How to go solar in Serbia

EBRD credit line and EU, Austria and WBIF grants promote energy efficiency

With many sunny days, Serbia has great potential for solar energy. However, the use of solar power in residential buildings and individual houses is still in its early stages. The country’s recently adopted energy laws, combined with the lower costs of solar technology, raise expectations that this may soon change.

“I decided to invest in solar panels because I wanted to be as energy independent as possible, and also to contribute to reducing air pollution in my city,” says Nikola Radjenovic, who lives in Batajnica, a community at the outskirts of Belgrade.

When Mr Radjenovic was looking for ways to finance his green investment he soon found the Green Energy Finance Facility (GEFF), a programme by the European Bank for Reconstruction and Development (EBRD) offering loans and grants to citizens for investments in the renovation of their homes.

Mr Radjenovic points out that solar panels cover almost all household needs and that electricity can be produced throughout the year. According to his experience, especially from March to November sufficient amounts of energy can be generated to secure the supply of an average household.

In addition to supply security, a major concern of possible investors is cost. Here too Mr Radjenovic offers reassurance: He took a €9,000 loan for his investment in solar panels of which €1,600 was a grant. His plan is to repay the loan in 7-10 years.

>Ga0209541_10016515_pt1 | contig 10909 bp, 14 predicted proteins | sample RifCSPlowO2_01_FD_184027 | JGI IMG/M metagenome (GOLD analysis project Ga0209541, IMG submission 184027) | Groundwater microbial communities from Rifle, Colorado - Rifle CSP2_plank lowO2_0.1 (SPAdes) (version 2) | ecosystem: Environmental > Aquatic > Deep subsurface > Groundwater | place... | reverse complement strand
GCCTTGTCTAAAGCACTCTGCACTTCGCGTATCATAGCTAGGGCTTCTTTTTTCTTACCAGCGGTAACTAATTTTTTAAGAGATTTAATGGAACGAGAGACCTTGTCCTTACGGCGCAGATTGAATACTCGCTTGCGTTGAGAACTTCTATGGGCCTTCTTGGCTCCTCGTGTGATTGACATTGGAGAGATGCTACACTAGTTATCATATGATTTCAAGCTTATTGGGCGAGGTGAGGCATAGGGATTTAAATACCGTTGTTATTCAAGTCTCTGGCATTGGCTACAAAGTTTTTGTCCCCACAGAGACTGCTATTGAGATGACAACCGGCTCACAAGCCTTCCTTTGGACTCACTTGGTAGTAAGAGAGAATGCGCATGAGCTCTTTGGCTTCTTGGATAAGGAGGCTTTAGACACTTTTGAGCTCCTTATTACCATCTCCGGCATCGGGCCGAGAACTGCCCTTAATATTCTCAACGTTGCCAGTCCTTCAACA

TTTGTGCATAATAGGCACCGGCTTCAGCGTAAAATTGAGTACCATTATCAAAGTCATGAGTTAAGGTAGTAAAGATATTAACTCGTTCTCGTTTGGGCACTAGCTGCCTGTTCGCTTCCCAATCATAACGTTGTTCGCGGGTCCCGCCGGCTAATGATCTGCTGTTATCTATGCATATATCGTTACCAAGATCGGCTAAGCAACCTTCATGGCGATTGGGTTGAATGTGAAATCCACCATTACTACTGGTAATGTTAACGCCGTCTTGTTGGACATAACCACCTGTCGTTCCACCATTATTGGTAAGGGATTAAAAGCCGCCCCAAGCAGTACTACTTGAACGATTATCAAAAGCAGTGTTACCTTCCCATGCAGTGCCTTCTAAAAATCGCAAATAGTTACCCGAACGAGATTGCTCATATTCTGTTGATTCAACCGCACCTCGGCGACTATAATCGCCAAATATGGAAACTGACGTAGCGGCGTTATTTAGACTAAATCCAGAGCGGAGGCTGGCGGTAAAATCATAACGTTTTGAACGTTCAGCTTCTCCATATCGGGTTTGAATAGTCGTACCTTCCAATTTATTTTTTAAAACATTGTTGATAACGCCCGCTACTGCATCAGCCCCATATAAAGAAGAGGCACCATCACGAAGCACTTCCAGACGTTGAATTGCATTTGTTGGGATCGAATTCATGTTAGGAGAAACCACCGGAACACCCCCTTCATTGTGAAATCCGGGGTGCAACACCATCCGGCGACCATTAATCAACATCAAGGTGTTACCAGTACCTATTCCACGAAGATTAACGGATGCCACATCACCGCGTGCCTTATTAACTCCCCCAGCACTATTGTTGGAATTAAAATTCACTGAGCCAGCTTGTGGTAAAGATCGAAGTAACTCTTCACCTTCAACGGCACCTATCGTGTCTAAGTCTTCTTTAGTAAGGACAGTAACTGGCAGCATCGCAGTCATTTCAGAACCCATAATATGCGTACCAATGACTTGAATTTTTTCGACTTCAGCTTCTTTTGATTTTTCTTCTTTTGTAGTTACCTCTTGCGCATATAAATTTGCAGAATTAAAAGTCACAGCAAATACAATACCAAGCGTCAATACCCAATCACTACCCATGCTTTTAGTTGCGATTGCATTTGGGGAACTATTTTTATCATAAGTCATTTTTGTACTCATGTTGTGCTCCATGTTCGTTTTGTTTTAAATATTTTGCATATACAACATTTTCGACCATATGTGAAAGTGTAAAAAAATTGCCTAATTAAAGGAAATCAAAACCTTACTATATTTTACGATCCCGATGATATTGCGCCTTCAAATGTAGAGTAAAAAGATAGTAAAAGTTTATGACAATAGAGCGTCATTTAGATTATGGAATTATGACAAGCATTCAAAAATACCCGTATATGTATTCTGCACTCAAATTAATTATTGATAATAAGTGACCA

EBRD GEFF loans are currently available in Serbia at UniCredit Bank and Erste Bank. To date, more than 2,000 households have used this ooffer. The most common investments are the replacement of windows and doors, heating boilers and thermal insulation. Interest in solar panels has been growing strongly recently.

Telefon Inženjering, a company specialised in the design and construction of solar power plants, explains that the average household in Serbia needs power supply of five to 10 kW, which can be installed in a few days, while repayment through cost reduction can be achieved within 5-7 years.

Although energy improvements contribute to significant reductions in energy consumption and long-term electricity and heating costs, upfront costs can still constitute a serious obstacle. To help homeowners invest in green solutions, the EBRD provides loans, while the European Union, Austria and bilateral donors to the Western Balkans Investment Framework (WBIF) provide technical assistance and grants.

To date, through the GEFF programme over 7,000 households in the Western Balkans have invested about €40 million energy efficiency improvements. These investments translate into savings of over 31 million kWh of energy and over 11,200 tons of CO2 emissions per year, equivalent to removing more than 6,000 cars from the road.